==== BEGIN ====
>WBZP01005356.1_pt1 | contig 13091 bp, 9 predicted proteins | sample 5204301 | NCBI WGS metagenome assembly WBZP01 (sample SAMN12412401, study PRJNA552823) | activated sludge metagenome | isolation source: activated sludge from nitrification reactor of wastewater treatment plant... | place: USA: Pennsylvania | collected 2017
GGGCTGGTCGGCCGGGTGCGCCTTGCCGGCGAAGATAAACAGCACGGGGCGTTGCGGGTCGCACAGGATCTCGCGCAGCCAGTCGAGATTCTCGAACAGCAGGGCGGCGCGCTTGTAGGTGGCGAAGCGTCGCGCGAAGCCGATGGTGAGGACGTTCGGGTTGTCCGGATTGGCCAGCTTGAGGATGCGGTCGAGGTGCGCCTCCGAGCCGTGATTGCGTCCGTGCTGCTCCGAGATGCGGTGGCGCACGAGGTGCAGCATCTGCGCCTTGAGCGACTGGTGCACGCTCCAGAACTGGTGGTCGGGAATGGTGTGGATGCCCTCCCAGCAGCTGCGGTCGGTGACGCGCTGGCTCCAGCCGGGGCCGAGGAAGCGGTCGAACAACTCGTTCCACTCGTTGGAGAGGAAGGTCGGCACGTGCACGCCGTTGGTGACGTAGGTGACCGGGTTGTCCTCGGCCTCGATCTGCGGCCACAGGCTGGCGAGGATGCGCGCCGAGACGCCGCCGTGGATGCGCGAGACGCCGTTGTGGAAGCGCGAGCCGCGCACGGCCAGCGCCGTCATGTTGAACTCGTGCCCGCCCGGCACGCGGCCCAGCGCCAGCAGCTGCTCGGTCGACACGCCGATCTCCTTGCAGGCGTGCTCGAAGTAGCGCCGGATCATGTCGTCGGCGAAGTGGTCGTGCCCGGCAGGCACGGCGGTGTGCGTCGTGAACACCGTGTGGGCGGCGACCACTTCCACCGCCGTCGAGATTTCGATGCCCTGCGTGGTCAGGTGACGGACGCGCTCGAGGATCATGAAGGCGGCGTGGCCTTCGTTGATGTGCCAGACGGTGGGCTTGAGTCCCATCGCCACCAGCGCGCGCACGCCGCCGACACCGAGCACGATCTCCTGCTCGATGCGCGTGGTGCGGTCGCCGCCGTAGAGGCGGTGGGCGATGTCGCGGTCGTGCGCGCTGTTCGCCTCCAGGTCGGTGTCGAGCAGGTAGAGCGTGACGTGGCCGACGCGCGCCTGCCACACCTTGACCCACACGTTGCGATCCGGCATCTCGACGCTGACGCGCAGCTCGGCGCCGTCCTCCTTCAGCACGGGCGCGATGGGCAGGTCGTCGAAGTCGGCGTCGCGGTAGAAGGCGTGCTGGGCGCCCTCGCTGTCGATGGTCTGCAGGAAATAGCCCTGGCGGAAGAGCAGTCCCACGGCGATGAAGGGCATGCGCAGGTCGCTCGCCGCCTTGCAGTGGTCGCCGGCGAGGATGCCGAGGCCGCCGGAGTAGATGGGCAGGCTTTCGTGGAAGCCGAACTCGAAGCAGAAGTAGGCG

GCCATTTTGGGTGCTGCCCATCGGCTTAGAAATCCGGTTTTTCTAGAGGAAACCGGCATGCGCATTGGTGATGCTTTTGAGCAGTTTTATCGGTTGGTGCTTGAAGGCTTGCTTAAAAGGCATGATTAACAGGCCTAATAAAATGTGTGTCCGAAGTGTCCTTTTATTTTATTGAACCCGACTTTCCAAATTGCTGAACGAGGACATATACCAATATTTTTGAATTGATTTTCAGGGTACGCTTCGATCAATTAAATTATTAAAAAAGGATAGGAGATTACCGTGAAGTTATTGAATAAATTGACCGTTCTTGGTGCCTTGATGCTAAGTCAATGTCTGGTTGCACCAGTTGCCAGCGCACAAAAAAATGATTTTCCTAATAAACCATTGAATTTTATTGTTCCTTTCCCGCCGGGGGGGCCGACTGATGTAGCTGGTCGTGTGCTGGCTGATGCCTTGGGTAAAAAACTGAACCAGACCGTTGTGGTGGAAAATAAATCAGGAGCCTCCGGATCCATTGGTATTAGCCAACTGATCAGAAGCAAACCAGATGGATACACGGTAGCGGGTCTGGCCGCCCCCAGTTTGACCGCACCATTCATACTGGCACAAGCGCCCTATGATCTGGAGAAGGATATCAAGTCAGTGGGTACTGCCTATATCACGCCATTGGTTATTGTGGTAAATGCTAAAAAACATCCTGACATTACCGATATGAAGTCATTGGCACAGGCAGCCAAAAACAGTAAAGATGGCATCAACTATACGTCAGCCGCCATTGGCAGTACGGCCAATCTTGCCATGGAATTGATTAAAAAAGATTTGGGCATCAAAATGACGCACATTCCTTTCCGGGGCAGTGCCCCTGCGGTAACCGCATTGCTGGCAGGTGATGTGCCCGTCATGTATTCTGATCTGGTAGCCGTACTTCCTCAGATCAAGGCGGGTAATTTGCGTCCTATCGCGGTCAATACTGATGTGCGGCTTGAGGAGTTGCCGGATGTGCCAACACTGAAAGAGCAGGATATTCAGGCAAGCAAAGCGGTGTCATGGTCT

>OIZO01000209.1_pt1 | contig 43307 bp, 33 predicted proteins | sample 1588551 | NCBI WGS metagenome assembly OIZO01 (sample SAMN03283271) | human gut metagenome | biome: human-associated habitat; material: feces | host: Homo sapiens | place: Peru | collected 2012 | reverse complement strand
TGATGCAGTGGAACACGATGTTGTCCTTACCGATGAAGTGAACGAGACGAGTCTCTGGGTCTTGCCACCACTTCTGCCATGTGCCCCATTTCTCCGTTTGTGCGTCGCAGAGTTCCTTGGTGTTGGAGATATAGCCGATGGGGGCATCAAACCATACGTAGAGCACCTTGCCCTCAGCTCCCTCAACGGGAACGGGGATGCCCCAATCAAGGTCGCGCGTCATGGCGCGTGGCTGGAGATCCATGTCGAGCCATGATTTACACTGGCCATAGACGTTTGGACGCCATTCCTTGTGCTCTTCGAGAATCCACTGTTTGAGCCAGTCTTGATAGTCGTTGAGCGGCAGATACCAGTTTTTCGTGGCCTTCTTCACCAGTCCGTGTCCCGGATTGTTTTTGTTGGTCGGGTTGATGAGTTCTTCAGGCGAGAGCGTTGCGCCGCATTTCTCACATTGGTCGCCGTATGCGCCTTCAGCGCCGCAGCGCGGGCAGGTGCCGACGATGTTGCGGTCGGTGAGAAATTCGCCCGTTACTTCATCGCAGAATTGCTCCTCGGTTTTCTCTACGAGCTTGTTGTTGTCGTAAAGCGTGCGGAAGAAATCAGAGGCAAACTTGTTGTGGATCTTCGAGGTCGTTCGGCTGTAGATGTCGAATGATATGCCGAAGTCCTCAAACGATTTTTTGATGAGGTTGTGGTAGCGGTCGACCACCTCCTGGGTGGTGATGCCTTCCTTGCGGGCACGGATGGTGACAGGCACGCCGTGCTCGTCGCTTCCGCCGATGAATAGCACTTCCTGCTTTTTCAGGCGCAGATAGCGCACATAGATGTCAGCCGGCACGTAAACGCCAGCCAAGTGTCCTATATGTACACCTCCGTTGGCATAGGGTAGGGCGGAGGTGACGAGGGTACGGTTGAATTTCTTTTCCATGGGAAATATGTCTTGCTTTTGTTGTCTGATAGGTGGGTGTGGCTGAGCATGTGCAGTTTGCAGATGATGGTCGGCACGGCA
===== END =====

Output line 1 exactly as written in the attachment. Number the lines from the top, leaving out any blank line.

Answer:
>WBZP01005356.1_pt1 | contig 13091 bp, 9 predicted proteins | sample 5204301 | NCBI WGS metagenome assembly WBZP01 (sample SAMN12412401, study PRJNA552823) | activated sludge metagenome | isolation source: activated sludge from nitrification reactor of wastewater treatment plant... | place: USA: Pennsylvania | collected 2017